The quality standard should be read in the context of national and local guidelines on training and competencies. All health, public health and social care practitioners involved in assessing, caring for and treating adults with MS should have sufficient and appropriate training and competencies to deliver the actions and interventions described in the quality standard. Quality statements on staff training and competency are not usually included in quality standards. However, recommendations in the development source(s) on specific types of training for the topic that exceed standard professional training are considered during quality statement development.

    Role of families and carers

    Quality standards recognise the important role families and carers have in supporting adults with MS. If appropriate, healthcare professionals and social care practitioners should ensure that family members and carers are involved in the decision‑making process about investigations, treatment and care.
    MEMarge likes this.
  7. Trish

    Trish Moderator Staff Member

    I have only read the abstract, so this comment is limited by that.

    So they use their deeply flawed research on kids with ME and their parents, including their confusion of correlation and causation over parental roles in kids illness, to make equally flawed and erroneous conclusions about fatigue in kids with MS.

    I suppose the next stage will be to waste even more of the MS society's money on using their flawed treatments on families of kids with MS.

    Is there no end to these people's incompetence?

    I think it's all part of a wider strategy to keep their jobs and theories alive once the so called MUS conditions are shown to be biological illnesses. They can use their research on MS to say their treatments are still valid since they work for biological illnesses too.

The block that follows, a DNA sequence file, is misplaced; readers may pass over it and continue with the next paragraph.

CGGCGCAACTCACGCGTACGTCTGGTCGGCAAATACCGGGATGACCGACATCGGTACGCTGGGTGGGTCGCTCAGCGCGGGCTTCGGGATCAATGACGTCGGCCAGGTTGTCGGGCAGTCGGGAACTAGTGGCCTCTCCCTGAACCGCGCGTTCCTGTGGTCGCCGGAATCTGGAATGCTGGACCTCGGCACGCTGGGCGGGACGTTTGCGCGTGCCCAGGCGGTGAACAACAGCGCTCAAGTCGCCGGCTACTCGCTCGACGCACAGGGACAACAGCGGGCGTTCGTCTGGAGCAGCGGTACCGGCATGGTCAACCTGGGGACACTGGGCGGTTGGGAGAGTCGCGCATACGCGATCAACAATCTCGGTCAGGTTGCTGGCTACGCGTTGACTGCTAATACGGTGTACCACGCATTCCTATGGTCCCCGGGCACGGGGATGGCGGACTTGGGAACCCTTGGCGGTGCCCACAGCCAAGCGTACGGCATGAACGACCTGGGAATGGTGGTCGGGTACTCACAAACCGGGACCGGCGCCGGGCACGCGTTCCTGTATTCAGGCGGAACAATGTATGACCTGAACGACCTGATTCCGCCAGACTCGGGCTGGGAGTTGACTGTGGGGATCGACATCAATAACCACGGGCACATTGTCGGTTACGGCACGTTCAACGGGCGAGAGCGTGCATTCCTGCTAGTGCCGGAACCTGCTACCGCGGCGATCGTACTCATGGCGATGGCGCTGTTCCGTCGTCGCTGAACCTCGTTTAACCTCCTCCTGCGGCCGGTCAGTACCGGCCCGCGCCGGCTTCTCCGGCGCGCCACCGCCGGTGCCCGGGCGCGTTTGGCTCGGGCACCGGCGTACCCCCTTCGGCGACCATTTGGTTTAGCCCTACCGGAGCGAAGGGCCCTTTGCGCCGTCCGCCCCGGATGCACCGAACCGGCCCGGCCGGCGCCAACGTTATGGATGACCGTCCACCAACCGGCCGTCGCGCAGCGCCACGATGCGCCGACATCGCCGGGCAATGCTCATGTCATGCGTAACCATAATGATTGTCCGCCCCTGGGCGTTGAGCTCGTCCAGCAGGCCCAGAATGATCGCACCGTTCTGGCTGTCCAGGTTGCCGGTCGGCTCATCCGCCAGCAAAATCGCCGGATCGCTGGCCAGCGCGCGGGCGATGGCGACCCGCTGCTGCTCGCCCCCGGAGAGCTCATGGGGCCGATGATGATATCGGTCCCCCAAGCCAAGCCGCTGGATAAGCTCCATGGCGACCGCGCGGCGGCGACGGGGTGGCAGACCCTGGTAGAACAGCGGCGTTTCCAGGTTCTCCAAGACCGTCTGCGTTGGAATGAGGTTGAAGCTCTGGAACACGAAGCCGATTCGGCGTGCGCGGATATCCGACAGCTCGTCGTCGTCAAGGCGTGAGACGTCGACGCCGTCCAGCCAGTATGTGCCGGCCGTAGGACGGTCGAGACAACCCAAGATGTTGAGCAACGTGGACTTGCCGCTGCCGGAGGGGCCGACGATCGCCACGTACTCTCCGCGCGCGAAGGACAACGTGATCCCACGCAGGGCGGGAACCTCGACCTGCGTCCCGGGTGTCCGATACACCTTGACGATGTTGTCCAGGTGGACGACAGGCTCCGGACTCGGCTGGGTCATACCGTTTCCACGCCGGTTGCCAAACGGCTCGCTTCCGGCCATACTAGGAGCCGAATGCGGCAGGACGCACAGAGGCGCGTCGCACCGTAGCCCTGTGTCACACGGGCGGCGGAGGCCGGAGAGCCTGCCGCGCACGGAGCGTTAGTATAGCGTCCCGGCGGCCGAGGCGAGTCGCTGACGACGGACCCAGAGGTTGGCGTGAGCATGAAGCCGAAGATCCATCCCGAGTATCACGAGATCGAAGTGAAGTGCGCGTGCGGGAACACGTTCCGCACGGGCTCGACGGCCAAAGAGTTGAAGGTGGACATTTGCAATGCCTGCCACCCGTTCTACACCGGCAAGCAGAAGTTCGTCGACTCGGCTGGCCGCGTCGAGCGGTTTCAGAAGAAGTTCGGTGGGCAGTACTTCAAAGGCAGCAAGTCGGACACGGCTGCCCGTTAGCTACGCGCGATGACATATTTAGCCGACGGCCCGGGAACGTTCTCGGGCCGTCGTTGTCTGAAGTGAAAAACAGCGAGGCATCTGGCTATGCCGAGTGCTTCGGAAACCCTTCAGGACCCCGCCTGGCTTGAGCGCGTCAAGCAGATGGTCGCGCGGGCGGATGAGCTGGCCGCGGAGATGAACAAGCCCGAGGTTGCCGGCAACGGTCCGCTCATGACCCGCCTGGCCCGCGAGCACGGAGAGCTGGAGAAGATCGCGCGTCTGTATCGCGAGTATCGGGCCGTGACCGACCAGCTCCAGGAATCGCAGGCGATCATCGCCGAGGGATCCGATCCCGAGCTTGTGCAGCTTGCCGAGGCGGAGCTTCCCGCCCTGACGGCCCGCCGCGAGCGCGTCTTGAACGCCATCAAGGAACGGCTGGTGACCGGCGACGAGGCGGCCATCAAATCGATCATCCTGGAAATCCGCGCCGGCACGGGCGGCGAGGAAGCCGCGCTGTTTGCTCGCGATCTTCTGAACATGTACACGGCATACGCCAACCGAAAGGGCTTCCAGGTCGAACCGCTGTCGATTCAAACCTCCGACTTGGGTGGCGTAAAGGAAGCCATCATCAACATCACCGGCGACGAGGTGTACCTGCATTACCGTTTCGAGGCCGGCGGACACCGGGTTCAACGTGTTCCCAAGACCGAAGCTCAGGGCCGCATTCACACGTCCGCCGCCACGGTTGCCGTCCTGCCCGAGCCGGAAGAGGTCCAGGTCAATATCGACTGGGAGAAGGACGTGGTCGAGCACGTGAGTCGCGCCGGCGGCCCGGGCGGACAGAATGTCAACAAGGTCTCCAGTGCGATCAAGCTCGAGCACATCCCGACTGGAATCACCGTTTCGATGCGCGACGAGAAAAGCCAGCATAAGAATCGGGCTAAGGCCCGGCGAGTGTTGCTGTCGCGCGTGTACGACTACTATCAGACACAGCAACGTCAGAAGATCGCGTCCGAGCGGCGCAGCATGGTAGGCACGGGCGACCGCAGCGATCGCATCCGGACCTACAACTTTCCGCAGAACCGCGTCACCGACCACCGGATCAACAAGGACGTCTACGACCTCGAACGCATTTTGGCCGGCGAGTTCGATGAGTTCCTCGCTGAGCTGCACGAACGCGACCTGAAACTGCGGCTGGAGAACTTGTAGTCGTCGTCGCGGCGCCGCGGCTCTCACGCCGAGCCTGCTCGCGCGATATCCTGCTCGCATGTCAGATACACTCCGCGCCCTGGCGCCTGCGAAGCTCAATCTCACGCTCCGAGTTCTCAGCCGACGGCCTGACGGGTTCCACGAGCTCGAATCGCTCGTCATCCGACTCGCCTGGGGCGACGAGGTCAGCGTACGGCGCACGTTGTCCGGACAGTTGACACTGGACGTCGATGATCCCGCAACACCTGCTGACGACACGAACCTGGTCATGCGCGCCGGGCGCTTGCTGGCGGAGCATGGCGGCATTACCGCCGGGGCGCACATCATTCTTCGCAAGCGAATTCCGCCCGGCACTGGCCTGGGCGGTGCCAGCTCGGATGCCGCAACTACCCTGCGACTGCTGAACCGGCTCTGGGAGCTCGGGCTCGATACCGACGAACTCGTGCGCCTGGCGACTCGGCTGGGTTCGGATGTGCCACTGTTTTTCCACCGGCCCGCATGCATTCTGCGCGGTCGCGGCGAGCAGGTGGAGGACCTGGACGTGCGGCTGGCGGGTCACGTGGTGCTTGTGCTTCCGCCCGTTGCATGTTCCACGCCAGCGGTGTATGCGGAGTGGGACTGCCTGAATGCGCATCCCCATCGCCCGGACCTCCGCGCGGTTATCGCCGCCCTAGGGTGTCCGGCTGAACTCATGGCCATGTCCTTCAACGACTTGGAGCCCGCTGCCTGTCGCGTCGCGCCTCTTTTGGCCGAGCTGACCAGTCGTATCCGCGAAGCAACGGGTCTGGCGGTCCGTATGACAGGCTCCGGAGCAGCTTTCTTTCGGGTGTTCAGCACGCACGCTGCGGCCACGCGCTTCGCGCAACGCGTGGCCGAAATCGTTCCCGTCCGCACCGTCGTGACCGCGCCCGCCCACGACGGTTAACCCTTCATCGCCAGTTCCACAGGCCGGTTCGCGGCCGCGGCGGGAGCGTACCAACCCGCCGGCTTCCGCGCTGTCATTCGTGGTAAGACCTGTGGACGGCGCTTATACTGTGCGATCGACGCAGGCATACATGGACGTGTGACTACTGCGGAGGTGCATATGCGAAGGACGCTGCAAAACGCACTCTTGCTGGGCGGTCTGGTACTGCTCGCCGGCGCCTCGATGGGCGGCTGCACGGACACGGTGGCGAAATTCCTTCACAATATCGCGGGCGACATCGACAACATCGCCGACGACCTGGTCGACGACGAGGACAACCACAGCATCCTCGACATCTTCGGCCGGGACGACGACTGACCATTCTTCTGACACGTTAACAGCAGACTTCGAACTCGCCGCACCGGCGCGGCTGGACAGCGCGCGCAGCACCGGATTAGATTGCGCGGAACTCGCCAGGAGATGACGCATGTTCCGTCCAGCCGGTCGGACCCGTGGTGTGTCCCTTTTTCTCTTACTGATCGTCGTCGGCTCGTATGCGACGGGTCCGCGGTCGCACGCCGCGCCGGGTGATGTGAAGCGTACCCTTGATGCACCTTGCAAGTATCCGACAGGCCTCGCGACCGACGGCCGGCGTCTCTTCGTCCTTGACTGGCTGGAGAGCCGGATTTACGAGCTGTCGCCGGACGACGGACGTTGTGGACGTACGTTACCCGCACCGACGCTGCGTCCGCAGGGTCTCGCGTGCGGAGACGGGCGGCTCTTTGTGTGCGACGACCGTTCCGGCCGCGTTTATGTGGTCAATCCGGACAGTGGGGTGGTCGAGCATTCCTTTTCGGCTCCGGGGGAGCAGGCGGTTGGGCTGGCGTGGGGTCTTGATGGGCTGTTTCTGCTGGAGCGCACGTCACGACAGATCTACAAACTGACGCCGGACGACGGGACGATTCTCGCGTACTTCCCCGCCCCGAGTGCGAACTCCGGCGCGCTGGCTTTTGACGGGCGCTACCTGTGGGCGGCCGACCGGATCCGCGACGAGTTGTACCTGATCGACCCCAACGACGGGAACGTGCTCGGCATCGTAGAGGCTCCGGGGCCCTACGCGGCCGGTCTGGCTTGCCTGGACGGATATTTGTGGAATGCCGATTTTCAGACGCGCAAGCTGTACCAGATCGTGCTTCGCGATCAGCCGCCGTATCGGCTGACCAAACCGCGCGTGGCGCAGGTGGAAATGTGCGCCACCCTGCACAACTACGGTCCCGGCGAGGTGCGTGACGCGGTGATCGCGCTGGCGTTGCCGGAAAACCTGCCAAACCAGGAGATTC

CBT takes over the world of medicine - first it was for psychological illnesses, then for MUS, now for everything...
  8. JemPD

    JemPD Senior Member (Voting Rights)

    no doubt they were conned by this

    Oh yes? that'll be cognitions like 'my child is sick/disabled perhaps i should support him/her with compassion' would it? :rolleyes: :grumpy:
  9. Suffolkres

    Suffolkres Senior Member (Voting Rights)

    Fewer than one in every 100 people with multiple sclerosis (MS) will experience symptoms before the age of 10 but between two and five in every 100 people experience their first symptoms before the age of 18. Not all of them will have been diagnosed at that age so they may have looked back and recognised certain symptoms as being an early part of their MS.

    Under the age of ten, equal numbers of boys and girls are diagnosed with MS. After puberty, more girls are affected than boys which mirrors what happens in the adult population. 98 out of every 100 children diagnosed with MS have the relapsing remitting type and may be offered disease modifying drugs to control the number and impact of relapses.

    Multiple sclerosis in children is exceptionally difficult to diagnose as there are other conditions in children which have very similar symptoms. This means that it can take some time to get a diagnosis which may be frustrating.

    NHS services for children with MS are provided in different ways in different areas of the UK. Your child may need to travel to specialist children's hospitals, which can be some distance away, for their appointments. Support is available for all the family though the MS healthcare team, GP and school or college.

    We will use the words “child”, “children” and “childhood” to cover both younger children and adolescents up to the age of 18. The medical term often used for childhood MS is paediatric MS or paediatric onset MS (POMS).

    The information on this page has been written with parents in mind.

    Risk factors
    There is a possible role for Epstein-Barr virus (EBV) in MS pathogenesis.
    Natural history
    High-quality studies of the natural history of pediatric MS are scarce due to methodological issues.

    So guess where this is going,,, IAPT for chronic long term conditions or worse!
    Last edited: Nov 19, 2018
  10. Suffolkres

    Suffolkres Senior Member (Voting Rights)

  11. Cinders66

    Cinders66 Senior Member (Voting Rights)